Prominent YouTuber Claims Brave’s BAT Payments System Violates GDPR

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Prominent YouTube personality Tom Scott has accused Brave, the adblock browser, of unethical and possibly illegal behavior by collecting BAT donations on his behalf from viewers without his knowledge or consent. Writing in a Twitter thread posted on December 21, Scott stated that Brave is essentially obtaining money under false pretexts from users because he has not authorized the platform to collect donations on his behalf.

In what could be a major embarrassment for the company which has campaigned against anti-competitive behavior by Facebook and Google, he also alleged that the company may be in violation of the EU’s General Data Protection Requirement (GDPR) by keeping profiles unknown and assigning donations without consent.

Scott Goes After Brave

Stating his initial grievance he wrote:

This warning is prompted by a company called Brave, who’ve been taking cryptocurrency donations “for me”, using my name and photo, without my consent. I asked them not to, and to refund anyone who’s donated; they said “we’ll see what we can do” and that “refunds are impossible”. So if you thought you’d donated to me through Brave, the money (or their pseudo-money) will not reach me, and Brave’s terms say they may choose to just keep it themselves. It looks like they’re ‘providing this service’ for every creator on every platform. No opt-in, no consent.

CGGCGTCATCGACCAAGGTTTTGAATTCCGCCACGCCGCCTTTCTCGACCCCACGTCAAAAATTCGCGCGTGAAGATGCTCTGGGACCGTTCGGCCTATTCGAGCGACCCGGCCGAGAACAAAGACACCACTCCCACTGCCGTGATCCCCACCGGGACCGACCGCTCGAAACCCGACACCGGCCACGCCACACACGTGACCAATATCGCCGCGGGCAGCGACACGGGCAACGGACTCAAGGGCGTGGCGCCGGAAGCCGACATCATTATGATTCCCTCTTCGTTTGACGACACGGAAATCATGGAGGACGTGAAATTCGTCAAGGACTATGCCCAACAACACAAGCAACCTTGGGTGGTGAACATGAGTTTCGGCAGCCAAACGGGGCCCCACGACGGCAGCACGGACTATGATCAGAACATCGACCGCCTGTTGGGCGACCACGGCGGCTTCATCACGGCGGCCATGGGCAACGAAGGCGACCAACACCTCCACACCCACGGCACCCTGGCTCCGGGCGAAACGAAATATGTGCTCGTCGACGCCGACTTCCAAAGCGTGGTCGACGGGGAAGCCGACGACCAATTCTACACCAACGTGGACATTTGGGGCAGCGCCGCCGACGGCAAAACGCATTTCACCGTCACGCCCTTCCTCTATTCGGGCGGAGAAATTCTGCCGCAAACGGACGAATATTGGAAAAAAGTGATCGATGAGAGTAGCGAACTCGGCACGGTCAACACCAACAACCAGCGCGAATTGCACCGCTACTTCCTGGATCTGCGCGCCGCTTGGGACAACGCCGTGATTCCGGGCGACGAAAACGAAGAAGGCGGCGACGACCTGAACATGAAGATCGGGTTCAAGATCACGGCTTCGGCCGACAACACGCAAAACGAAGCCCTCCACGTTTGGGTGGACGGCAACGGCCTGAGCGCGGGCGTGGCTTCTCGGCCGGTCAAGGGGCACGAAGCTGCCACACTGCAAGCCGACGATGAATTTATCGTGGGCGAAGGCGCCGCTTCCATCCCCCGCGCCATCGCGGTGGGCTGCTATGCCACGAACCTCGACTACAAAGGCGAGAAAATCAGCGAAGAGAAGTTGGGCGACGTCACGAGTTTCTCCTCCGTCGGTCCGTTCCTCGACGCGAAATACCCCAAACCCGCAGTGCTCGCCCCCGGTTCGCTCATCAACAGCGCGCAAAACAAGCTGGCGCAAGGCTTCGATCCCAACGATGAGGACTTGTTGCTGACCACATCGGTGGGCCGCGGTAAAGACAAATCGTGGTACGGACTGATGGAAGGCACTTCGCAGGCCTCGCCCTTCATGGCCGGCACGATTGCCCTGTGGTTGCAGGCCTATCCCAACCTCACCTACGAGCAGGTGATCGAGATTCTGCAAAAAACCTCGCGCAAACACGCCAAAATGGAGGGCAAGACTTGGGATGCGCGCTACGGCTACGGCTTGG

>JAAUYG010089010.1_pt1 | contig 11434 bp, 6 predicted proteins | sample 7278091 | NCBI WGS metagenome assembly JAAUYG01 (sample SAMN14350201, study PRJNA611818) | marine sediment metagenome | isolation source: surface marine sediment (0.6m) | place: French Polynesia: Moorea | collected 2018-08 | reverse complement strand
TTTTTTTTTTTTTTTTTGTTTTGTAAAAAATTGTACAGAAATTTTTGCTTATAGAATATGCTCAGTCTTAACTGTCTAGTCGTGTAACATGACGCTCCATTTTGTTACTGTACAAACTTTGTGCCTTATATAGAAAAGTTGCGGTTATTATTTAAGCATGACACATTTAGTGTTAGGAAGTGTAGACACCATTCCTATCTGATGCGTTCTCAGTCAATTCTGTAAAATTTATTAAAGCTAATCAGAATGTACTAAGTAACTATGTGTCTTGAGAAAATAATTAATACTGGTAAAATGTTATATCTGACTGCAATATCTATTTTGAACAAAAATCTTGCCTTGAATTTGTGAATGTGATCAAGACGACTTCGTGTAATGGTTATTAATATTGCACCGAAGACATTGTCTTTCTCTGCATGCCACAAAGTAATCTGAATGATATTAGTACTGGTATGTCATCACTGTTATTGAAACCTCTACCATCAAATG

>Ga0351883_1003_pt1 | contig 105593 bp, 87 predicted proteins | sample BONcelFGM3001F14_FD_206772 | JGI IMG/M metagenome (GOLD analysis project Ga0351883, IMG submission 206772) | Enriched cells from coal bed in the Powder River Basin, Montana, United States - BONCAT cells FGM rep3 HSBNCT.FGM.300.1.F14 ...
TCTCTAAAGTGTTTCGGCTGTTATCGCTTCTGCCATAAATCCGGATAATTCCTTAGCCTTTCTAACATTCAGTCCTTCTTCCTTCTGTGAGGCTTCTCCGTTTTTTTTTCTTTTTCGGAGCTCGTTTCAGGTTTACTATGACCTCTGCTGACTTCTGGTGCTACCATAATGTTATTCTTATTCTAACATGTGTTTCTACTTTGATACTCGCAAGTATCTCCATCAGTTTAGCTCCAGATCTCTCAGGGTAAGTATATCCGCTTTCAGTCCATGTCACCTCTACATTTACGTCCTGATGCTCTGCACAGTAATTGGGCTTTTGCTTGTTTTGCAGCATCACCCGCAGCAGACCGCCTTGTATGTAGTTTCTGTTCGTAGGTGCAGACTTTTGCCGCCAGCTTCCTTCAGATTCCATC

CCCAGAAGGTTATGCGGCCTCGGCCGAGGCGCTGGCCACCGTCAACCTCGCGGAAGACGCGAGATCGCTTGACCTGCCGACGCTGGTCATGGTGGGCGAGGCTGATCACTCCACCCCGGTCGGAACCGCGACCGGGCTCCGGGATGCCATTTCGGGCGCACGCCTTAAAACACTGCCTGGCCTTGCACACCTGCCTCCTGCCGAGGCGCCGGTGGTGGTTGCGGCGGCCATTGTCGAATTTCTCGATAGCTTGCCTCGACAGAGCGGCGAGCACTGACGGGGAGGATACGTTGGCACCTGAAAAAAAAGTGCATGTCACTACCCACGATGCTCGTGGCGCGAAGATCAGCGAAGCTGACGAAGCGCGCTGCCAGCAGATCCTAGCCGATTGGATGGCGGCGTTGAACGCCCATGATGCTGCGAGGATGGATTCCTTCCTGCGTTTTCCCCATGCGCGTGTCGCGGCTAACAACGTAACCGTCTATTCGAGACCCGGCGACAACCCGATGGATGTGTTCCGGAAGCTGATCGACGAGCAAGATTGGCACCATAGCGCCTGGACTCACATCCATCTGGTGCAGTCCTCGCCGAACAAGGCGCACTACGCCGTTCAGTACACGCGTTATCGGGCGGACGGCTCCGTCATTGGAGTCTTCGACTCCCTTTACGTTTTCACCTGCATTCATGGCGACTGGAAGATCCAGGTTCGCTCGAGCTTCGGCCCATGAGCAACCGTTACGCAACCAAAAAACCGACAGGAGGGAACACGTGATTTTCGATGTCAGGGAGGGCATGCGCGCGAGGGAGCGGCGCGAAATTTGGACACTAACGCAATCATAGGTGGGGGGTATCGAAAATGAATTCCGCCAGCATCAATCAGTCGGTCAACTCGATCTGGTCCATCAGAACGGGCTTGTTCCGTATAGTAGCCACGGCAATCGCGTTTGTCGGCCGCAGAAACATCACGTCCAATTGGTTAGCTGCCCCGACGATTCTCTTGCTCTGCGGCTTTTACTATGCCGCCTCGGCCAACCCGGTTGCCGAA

Brave cryptocurrency BAT
Brave Web Browser

Continuing, Scott said that he asked Brave for an explanation of how the practice of holding profile data on people and assigning donations to them without their knowledge is not in violation of GDPR. At this point he said, the contact person he was speaking to at Brave simply stopped replying to his emails. According to him, Brave believes that enrolling every creator into the BAT system without an opt-out choice and holding donations made to them without their consent is in compliance with privacy laws – a claim he disagrees with.

He also stated that Brave’s basis for this position – that a domain name or YouTube channel URL is not personally identifiable information – is “clearly” contestable because GDPR rules such information as his property. Despite a move by Brave to clarify their policies and consider giving creators the choice to opt in or out, Scott expressed dissatisfaction with the situation because Brave can still obtain and hold donations on behalf of creators like him by default without their permission.

Concluding his thread, Scott revealed that he has sent a formal right-to-be-forgotten request to Brave under GDPR data ownership framework, as well as a request that all records of any donations collected on his behalf are deleted. Both of these requests he said, have been acknowledged by Brave which now has a month to reply under GDPR rules.

CCN has reached out to Brave for a comment, still waiting on a reply.

Featured image from Shutterstock.

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